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Despite the militants' ouster from Mogadishu a decade ago, Somalia's government controls only a small portion of the country, with the crucial help of some 20,000 soldiers from the African Union Mission in Somalia (AMISOM).

AMISOM late Sunday said the AU's Peace and Security Council had agreed to shift to a joint mission with the UN that would enable "other willing and interested AU Member States" to join operations against the Islamists.

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The plan will need to be endorsed by the UN Security Council and the government in Mogadishu. The AU expressed "grave concern at the worsening security situation in Somalia," where there had been a "worrying resurgence" of Al-Shabaab activities.

The militants regularly stage deadly attacks against civilian and military targets in the capital and elsewhere. The UN Security Council in March extended AMISOM's mandate until December following fractious talks between Western countries and African members of the council over funding for the peacekeepers.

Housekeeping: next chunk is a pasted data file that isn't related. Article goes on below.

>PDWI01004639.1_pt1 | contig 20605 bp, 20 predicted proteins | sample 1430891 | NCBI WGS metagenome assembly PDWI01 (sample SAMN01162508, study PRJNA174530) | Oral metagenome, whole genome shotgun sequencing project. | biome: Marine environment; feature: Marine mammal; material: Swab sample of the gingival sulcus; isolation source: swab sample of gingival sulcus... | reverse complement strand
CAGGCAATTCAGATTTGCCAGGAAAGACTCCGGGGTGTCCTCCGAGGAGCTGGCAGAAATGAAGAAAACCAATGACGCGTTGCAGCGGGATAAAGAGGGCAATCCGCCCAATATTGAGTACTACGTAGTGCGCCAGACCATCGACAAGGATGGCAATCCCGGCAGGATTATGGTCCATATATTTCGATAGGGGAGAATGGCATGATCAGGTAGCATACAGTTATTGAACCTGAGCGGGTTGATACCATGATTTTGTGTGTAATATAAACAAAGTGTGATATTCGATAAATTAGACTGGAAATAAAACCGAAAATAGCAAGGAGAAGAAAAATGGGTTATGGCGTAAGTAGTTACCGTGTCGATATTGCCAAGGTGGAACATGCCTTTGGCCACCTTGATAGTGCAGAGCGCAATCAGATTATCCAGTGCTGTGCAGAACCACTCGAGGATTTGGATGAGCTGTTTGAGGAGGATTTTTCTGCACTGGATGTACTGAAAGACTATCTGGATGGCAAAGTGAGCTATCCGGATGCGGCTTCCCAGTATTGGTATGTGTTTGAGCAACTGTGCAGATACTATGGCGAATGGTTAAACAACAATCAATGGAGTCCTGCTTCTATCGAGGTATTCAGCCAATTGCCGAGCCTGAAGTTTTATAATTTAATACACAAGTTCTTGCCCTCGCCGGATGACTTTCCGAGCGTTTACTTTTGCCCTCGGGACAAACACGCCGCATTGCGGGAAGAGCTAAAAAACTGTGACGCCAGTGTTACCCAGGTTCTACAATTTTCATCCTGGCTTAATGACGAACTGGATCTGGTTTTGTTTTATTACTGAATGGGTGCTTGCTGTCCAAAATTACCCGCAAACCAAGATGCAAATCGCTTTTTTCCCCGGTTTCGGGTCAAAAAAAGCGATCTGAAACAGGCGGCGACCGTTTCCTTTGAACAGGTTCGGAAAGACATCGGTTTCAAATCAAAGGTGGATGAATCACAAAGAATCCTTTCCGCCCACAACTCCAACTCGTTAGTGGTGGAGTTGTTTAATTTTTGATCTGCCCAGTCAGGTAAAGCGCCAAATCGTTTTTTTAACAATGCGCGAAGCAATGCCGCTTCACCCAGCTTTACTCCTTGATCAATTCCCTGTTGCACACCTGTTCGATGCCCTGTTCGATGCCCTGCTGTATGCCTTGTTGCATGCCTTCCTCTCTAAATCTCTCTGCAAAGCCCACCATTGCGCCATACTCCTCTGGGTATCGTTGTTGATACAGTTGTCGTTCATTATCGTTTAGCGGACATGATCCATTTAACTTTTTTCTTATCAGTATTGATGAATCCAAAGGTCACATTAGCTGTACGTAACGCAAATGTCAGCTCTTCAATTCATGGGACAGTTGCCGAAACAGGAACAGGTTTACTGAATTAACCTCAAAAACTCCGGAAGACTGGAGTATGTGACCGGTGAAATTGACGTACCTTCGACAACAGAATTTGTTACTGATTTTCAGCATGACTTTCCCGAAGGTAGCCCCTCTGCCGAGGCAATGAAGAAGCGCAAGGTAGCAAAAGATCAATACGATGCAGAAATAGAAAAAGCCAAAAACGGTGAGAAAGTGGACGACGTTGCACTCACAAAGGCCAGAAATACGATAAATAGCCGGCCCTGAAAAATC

Sunday's AU statement asked the UN Security Council "to consider a technical roll-over of the AMISOM mandate, while discussions continue on the details and modalities for transition towards the post-2021 arrangement."

The statement also urged President Mohamed Abdullahi Mohamed, widely known as Farmajo, and prime minister Mohamed Hussein Roble to resolve their differences and "re-focus on concluding the overdue elections without further delay".

"The ongoing political stand-off between the Office of the President and the Office of the prime minister is contributing to the worsening security situation, as the political authorities find their attention distracted from governance matters," the statement said.

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